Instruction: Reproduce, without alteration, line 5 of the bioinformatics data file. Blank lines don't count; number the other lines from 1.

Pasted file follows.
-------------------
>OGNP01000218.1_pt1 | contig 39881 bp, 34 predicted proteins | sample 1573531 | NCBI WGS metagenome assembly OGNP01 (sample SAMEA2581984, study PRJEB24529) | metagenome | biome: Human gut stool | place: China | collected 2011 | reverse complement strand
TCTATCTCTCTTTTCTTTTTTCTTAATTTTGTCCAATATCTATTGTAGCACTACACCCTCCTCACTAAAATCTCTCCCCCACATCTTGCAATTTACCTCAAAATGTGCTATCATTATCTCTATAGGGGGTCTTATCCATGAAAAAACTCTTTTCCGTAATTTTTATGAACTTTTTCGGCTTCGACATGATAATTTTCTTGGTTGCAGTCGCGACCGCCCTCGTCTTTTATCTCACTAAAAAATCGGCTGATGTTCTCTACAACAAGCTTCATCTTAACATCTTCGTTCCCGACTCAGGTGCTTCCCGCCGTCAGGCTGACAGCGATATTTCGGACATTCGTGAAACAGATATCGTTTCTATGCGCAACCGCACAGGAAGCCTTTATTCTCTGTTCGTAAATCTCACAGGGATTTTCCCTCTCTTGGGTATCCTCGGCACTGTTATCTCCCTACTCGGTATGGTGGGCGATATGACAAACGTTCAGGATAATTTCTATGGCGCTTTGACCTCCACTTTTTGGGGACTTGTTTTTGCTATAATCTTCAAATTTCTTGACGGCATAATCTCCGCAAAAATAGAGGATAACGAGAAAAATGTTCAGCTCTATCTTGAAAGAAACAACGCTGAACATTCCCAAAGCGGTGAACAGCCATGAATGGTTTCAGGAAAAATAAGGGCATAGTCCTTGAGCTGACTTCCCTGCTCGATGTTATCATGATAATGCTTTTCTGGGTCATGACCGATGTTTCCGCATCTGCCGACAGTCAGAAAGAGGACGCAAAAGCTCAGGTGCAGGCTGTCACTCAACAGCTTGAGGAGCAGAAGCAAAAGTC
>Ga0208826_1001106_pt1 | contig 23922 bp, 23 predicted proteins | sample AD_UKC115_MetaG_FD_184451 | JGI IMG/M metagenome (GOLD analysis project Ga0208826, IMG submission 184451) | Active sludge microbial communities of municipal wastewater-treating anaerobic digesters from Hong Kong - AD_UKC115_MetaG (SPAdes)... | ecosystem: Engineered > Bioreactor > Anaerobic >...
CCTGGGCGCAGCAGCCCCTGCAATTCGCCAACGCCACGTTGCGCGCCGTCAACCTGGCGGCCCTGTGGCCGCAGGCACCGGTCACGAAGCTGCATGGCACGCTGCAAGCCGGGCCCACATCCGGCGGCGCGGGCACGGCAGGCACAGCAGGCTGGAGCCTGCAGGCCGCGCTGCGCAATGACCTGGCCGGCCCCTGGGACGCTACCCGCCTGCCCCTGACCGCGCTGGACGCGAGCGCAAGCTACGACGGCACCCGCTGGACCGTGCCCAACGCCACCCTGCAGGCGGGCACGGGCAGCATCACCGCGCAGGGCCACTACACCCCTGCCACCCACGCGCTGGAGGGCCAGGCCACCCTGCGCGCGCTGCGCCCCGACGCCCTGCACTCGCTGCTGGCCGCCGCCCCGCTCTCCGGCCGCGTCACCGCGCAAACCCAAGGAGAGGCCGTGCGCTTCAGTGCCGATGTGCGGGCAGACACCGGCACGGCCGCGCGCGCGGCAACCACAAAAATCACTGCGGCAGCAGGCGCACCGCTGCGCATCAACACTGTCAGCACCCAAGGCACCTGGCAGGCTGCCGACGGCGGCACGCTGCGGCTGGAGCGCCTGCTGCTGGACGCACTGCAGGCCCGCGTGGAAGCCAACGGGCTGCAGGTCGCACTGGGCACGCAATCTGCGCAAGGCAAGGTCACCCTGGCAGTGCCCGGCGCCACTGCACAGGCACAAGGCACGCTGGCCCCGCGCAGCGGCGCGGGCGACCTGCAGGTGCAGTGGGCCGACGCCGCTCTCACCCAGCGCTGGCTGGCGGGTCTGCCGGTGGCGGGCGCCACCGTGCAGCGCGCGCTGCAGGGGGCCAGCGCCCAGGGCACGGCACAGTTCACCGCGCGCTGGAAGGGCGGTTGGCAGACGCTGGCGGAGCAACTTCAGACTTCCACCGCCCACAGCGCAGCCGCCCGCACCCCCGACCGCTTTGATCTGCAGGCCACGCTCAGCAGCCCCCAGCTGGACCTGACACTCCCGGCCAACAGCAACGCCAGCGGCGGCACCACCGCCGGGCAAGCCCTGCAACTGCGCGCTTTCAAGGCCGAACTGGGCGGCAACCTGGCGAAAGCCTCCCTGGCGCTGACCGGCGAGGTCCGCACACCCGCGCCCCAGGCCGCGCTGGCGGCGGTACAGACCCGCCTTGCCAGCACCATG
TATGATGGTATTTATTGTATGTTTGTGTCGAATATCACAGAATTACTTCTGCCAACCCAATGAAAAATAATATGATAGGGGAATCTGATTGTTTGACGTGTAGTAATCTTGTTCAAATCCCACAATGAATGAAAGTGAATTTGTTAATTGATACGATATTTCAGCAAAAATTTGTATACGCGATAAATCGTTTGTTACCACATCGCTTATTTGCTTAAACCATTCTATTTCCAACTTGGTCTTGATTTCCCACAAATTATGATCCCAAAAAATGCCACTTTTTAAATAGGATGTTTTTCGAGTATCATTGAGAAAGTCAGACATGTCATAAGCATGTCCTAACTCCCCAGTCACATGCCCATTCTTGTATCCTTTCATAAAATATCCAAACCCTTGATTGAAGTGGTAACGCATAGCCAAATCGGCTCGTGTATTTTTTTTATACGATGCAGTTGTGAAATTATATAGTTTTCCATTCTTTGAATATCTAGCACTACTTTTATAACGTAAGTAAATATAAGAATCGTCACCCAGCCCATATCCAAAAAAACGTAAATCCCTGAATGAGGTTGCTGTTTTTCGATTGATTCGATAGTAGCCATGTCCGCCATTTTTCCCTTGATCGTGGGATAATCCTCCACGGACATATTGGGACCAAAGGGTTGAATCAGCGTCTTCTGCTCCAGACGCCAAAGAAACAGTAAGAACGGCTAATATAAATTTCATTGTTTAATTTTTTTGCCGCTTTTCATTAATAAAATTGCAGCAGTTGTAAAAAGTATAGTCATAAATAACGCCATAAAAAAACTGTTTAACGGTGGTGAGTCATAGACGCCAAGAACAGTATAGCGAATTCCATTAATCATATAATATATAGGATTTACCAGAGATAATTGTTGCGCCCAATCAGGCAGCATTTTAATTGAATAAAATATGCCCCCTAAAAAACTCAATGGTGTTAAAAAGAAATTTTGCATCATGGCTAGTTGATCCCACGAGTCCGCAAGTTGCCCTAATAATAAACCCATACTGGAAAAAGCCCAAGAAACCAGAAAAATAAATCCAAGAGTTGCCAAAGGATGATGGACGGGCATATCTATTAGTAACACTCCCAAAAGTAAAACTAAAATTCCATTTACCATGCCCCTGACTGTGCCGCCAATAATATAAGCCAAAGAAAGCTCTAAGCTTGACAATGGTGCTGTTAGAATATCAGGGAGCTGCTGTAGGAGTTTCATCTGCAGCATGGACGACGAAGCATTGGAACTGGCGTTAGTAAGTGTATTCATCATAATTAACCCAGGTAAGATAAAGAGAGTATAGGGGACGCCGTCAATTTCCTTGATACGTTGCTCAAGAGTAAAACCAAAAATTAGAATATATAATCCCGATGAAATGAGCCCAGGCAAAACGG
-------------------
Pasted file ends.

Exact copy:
TATGATGGTATTTATTGTATGTTTGTGTCGAATATCACAGAATTACTTCTGCCAACCCAATGAAAAATAATATGATAGGGGAATCTGATTGTTTGACGTGTAGTAATCTTGTTCAAATCCCACAATGAATGAAAGTGAATTTGTTAATTGATACGATATTTCAGCAAAAATTTGTATACGCGATAAATCGTTTGTTACCACATCGCTTATTTGCTTAAACCATTCTATTTCCAACTTGGTCTTGATTTCCCACAAATTATGATCCCAAAAAATGCCACTTTTTAAATAGGATGTTTTTCGAGTATCATTGAGAAAGTCAGACATGTCATAAGCATGTCCTAACTCCCCAGTCACATGCCCATTCTTGTATCCTTTCATAAAATATCCAAACCCTTGATTGAAGTGGTAACGCATAGCCAAATCGGCTCGTGTATTTTTTTTATACGATGCAGTTGTGAAATTATATAGTTTTCCATTCTTTGAATATCTAGCACTACTTTTATAACGTAAGTAAATATAAGAATCGTCACCCAGCCCATATCCAAAAAAACGTAAATCCCTGAATGAGGTTGCTGTTTTTCGATTGATTCGATAGTAGCCATGTCCGCCATTTTTCCCTTGATCGTGGGATAATCCTCCACGGACATATTGGGACCAAAGGGTTGAATCAGCGTCTTCTGCTCCAGACGCCAAAGAAACAGTAAGAACGGCTAATATAAATTTCATTGTTTAATTTTTTTGCCGCTTTTCATTAATAAAATTGCAGCAGTTGTAAAAAGTATAGTCATAAATAACGCCATAAAAAAACTGTTTAACGGTGGTGAGTCATAGACGCCAAGAACAGTATAGCGAATTCCATTAATCATATAATATATAGGATTTACCAGAGATAATTGTTGCGCCCAATCAGGCAGCATTTTAATTGAATAAAATATGCCCCCTAAAAAACTCAATGGTGTTAAAAAGAAATTTTGCATCATGGCTAGTTGATCCCACGAGTCCGCAAGTTGCCCTAATAATAAACCCATACTGGAAAAAGCCCAAGAAACCAGAAAAATAAATCCAAGAGTTGCCAAAGGATGATGGACGGGCATATCTATTAGTAACACTCCCAAAAGTAAAACTAAAATTCCATTTACCATGCCCCTGACTGTGCCGCCAATAATATAAGCCAAAGAAAGCTCTAAGCTTGACAATGGTGCTGTTAGAATATCAGGGAGCTGCTGTAGGAGTTTCATCTGCAGCATGGACGACGAAGCATTGGAACTGGCGTTAGTAAGTGTATTCATCATAATTAACCCAGGTAAGATAAAGAGAGTATAGGGGACGCCGTCAATTTCCTTGATACGTTGCTCAAGAGTAAAACCAAAAATTAGAATATATAATCCCGATGAAATGAGCCCAGGCAAAACGG